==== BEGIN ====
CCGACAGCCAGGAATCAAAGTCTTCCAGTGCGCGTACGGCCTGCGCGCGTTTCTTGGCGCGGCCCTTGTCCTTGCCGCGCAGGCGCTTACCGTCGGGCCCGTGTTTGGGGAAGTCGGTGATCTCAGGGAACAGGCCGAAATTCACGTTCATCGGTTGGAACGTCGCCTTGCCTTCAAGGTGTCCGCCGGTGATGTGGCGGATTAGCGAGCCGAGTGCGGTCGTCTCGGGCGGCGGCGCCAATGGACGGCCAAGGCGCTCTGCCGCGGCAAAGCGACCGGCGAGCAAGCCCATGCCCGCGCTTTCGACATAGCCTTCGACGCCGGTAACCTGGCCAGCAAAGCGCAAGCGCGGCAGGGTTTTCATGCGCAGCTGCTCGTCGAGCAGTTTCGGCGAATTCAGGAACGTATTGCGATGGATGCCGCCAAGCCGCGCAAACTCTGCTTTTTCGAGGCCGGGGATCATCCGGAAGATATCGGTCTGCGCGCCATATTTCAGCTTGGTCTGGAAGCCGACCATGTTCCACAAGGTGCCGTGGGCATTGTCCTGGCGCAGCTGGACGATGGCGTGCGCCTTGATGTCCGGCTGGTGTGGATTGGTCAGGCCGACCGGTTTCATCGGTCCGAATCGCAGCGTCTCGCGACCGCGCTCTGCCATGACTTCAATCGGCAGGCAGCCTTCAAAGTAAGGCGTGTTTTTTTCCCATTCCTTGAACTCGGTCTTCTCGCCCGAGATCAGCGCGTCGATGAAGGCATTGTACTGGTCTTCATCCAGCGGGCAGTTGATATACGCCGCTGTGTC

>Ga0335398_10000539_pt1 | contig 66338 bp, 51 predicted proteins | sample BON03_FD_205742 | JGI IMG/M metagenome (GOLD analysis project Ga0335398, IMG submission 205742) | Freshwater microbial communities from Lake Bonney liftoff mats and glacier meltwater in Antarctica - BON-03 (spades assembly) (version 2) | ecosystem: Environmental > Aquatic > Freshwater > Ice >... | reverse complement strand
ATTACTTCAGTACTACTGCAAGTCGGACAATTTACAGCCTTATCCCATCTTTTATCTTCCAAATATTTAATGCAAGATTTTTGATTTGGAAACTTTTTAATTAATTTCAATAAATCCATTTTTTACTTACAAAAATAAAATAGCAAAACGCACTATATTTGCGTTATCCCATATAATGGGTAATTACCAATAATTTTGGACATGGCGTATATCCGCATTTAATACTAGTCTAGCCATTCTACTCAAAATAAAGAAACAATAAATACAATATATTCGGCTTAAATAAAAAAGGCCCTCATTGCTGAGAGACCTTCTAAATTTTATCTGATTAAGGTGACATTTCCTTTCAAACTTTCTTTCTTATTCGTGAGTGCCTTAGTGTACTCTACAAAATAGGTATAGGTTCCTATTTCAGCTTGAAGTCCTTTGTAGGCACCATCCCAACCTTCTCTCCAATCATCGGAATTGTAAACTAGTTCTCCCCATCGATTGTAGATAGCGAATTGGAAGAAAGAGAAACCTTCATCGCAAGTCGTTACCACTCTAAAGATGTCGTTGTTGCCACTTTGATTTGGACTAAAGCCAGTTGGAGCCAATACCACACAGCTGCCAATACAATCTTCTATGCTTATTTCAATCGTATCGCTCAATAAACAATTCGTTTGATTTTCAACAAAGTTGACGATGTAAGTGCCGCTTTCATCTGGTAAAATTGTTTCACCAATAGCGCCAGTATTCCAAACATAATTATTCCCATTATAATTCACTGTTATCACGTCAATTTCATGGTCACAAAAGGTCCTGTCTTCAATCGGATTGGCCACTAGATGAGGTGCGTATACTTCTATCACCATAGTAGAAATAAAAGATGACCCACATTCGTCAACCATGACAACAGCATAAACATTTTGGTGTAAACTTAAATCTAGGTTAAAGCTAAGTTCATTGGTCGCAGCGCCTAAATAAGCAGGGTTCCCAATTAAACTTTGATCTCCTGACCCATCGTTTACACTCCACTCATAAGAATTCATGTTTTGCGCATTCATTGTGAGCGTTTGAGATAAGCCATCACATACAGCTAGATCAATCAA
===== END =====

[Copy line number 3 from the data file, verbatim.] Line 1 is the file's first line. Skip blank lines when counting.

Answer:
ATTACTTCAGTACTACTGCAAGTCGGACAATTTACAGCCTTATCCCATCTTTTATCTTCCAAATATTTAATGCAAGATTTTTGATTTGGAAACTTTTTAATTAATTTCAATAAATCCATTTTTTACTTACAAAAATAAAATAGCAAAACGCACTATATTTGCGTTATCCCATATAATGGGTAATTACCAATAATTTTGGACATGGCGTATATCCGCATTTAATACTAGTCTAGCCATTCTACTCAAAATAAAGAAACAATAAATACAATATATTCGGCTTAAATAAAAAAGGCCCTCATTGCTGAGAGACCTTCTAAATTTTATCTGATTAAGGTGACATTTCCTTTCAAACTTTCTTTCTTATTCGTGAGTGCCTTAGTGTACTCTACAAAATAGGTATAGGTTCCTATTTCAGCTTGAAGTCCTTTGTAGGCACCATCCCAACCTTCTCTCCAATCATCGGAATTGTAAACTAGTTCTCCCCATCGATTGTAGATAGCGAATTGGAAGAAAGAGAAACCTTCATCGCAAGTCGTTACCACTCTAAAGATGTCGTTGTTGCCACTTTGATTTGGACTAAAGCCAGTTGGAGCCAATACCACACAGCTGCCAATACAATCTTCTATGCTTATTTCAATCGTATCGCTCAATAAACAATTCGTTTGATTTTCAACAAAGTTGACGATGTAAGTGCCGCTTTCATCTGGTAAAATTGTTTCACCAATAGCGCCAGTATTCCAAACATAATTATTCCCATTATAATTCACTGTTATCACGTCAATTTCATGGTCACAAAAGGTCCTGTCTTCAATCGGATTGGCCACTAGATGAGGTGCGTATACTTCTATCACCATAGTAGAAATAAAAGATGACCCACATTCGTCAACCATGACAACAGCATAAACATTTTGGTGTAAACTTAAATCTAGGTTAAAGCTAAGTTCATTGGTCGCAGCGCCTAAATAAGCAGGGTTCCCAATTAAACTTTGATCTCCTGACCCATCGTTTACACTCCACTCATAAGAATTCATGTTTTGCGCATTCATTGTGAGCGTTTGAGATAAGCCATCACATACAGCTAGATCAATCAA